Jonathan Harper, Future Foundations - can Design and Technology Create a Brighter Future for All?

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Today's young people are grappling with a rapidly changing world, confronting complex issues that range from climate change and conflict to the aftermath of the Covid pandemic.

With the World Health Organization reporting that depression, anxiety and behavioural disorders are among the leading causes of illness and disability among adolescents, the call to equip young people with effective tools and supportive strategies is urgent.  

The rapid developments in technology are leaving many young people questioning if education will prepare them for future careers when they know many jobs may be replaced by AI.

At Future Foundations, we have witnessed the power of combining design and technology with social action projects to nurture well-rounded, resilient individuals ready to take on future challenges.  

Ten years ago, we launched Global Social Leaders to equip young people to tackle the issues they care about in their communities. Since then over 10,000 young people in 105 countries have implemented 3500+ projects.

Take for example, the Neerja Modi School in India, students developed 'Khet Mitra', a device that helps desert farmers diagnose the quality of their soil.  The students developed skills and knowledge through their research, design and piloting, and engaged with farmers who benefited from the expertise shared.  Khet Mitra is being used by 50 farmers covering 150 acres of land and closer to home the students have implemented in their own school community garden which has led to an 8% month-on-month increase in microgreens production. 

At the British International School in Ho Chi Minh City, Vietnam, students created the Precious Plastics Project to reduce plastic waste within their school community by recycling used items into 3D printer filament.

Similarly, the Green Team at Furze Platt Senior School in the United Kingdom crafted a 'Live Wall' with a dual purpose - to enhance biodiversity and positively impact mental health. This creative solution serves as an outdoor learning space, fostering a deeper connection with nature and its therapeutic benefits. 

The young people shared, “This project has not only been helping our environment, but we also have had lots of fun.  We are all learning new skills along the way; things that we would have otherwise not known how to do. These include being able to identify more new plants and discovering their properties and ways to care for them, having the ability to prepare the soil well and understand the correct timings to plant.”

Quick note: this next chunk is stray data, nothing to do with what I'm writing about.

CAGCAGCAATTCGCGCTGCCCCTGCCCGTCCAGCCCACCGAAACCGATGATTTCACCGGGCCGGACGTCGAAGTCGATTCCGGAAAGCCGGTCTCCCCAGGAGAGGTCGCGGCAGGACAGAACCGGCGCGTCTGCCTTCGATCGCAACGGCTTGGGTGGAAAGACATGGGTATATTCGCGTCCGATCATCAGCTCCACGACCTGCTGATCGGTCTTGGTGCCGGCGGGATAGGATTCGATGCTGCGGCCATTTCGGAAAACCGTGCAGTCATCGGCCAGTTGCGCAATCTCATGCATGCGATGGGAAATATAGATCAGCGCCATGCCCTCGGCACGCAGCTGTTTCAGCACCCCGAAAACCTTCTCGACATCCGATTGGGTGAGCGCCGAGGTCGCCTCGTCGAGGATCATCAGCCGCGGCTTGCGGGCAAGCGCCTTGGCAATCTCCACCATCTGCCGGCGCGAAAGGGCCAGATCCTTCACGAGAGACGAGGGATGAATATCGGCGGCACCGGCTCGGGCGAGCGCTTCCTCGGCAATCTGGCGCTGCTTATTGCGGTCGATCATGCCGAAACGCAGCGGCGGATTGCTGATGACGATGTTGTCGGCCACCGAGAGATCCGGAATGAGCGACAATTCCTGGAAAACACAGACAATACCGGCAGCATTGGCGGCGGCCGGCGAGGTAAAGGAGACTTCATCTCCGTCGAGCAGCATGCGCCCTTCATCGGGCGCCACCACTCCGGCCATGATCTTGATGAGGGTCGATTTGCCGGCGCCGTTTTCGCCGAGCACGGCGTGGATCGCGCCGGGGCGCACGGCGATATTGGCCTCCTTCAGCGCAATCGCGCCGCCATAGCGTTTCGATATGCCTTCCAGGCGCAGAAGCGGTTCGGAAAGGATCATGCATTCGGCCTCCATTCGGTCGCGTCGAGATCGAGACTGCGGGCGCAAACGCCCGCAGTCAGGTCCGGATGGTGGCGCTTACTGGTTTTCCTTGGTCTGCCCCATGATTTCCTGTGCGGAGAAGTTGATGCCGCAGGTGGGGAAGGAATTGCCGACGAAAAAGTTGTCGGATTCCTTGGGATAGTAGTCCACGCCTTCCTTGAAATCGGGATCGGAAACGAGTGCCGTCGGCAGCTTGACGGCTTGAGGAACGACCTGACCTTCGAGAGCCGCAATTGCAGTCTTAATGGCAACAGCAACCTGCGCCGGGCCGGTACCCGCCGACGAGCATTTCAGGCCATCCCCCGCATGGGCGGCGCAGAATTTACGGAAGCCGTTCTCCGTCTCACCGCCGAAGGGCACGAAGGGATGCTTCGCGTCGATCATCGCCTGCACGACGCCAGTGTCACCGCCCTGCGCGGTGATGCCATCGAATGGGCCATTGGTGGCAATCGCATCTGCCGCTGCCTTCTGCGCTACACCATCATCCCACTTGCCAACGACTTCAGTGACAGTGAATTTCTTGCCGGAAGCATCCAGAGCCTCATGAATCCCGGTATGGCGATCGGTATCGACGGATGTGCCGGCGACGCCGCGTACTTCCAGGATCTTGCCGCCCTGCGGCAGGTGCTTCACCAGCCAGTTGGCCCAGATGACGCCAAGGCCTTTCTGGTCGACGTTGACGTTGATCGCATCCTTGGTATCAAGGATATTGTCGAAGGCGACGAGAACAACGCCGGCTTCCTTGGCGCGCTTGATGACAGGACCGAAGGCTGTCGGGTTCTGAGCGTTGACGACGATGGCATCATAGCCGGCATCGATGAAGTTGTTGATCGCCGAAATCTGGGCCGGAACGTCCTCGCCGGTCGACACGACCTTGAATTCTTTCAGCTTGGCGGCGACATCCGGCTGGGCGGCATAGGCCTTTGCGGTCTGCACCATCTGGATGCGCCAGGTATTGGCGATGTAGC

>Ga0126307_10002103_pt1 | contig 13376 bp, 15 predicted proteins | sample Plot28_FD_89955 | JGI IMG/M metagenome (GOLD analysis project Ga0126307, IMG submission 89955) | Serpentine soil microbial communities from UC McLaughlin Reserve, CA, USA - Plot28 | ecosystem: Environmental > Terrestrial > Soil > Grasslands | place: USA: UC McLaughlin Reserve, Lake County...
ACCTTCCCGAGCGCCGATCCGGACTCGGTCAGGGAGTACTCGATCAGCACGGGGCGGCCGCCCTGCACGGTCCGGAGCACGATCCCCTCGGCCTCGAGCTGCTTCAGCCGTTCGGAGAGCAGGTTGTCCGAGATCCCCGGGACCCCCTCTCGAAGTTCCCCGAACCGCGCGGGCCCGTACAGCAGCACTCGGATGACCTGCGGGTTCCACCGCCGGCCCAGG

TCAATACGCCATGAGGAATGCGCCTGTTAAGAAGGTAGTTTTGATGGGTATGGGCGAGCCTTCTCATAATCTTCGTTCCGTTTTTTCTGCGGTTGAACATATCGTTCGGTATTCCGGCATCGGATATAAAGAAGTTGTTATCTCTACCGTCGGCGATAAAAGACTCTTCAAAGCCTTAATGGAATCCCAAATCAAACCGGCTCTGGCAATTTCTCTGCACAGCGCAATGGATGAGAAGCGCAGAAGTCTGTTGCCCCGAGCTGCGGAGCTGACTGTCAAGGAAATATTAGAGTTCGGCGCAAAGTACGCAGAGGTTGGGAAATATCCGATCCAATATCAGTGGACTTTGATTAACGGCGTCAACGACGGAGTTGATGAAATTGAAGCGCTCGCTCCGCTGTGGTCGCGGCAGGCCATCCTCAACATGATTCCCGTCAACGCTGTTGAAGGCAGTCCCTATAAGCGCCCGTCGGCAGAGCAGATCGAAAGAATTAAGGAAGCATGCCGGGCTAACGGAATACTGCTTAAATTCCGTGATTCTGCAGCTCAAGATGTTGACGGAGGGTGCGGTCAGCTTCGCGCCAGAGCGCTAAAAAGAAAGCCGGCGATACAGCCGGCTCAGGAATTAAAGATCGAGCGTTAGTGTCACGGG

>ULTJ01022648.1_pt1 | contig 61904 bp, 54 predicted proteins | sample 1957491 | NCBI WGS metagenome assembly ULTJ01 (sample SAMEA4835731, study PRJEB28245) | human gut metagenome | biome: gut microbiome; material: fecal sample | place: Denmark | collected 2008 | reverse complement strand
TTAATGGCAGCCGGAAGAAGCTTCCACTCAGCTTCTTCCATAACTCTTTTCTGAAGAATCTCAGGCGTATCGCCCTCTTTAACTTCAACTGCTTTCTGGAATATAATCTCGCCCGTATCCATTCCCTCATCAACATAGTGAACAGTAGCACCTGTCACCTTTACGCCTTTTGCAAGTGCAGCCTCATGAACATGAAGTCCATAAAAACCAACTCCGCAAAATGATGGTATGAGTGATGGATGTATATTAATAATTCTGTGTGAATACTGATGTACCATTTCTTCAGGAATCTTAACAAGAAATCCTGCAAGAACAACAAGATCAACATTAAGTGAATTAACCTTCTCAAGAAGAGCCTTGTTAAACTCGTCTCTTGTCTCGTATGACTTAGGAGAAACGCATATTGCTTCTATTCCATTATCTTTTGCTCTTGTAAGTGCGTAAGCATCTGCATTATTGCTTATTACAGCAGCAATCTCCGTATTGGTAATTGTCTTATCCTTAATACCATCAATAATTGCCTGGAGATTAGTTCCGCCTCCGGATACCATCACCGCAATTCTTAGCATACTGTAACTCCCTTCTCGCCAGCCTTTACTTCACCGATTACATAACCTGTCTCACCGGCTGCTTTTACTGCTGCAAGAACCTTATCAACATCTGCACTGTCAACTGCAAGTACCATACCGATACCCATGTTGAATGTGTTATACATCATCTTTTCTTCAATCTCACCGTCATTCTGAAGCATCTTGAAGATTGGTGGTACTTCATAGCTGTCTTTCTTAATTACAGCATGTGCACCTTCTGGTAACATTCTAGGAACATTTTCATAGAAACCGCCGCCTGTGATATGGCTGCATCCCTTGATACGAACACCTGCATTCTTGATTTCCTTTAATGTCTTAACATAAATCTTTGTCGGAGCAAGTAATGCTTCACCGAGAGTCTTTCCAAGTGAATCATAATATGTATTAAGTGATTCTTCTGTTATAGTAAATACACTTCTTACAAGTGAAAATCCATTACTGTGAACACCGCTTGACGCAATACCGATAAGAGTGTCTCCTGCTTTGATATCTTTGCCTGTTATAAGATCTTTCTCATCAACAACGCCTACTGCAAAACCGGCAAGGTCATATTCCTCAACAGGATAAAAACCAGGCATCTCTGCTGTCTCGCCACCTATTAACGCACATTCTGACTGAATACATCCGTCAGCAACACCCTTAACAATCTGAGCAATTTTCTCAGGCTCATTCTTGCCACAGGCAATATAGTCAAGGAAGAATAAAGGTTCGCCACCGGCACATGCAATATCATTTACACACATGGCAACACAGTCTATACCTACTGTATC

These projects encapsulate the essence of design without restricting student creativity; of technology being implemented without the limitations of cost or technical capability; and of social action where we can prioritise the needs of society, particularly those for whom the solution will have the most profound impact. They also demonstrate how students can design and solve problems in ways that stimulate learning and personal growth. The attributes fostered through these experiences - resilience, compassion, a passion for making a difference - are fundamental to success and wellbeing in our increasingly complex world.  These are also the aspects of humanity that technology and AI lacks and we must foster.  By creating ways for our young people to learn how to design and use technology with purpose they can develop the crucial attributes they will need. 

A reformed approach to Design & Technology in schools can create a brighter future for all but not in isolation.

The combination of innovative technology and design with real-world, community-based experiences can equip all young people, with the tools, attitudes, and knowledge needed to contribute positively to a brighter, more equitable future.  

We have witnessed the transformative impact that initiatives like these can have on young people, as well as communities. However, not every student will have the opportunity to participate in such projects during their education. UCL research shows that schools intentionally striving to adapt for the future tend to operate outside of publicly funded systems.  

It is therefore imperative that those in education and industry collaborate to advocate and support schools to implement and embed these types of activities, so that both young people and educators can reap the benefits, both within the classroom and beyond.   

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Jonathan is an award-winning social entrepreneur, who has partnered with leading global corporations to develop transformational employee development programmes supporting young people's life-skills and wellbeing.

He has created youth leadership programmes for the British government, partnered with the LEGO Foundation to develop a programme to foster playful learning and advocacy among young people and worked with Global Action Plan and Persil to pilot and scale a UK schools programme focused on developing compassionate values. 

In 2013, Jonathan co-founded Global Social Leaders, which has equipped over 10,000 young people to deliver 3,500 social action projects in 100 countries responding to the Global Goals.

He is passionate about fostering a community of schools and cross-sector partners, committed to building a global movement of socially conscious young people who are equipped to be leaders in their lives and society.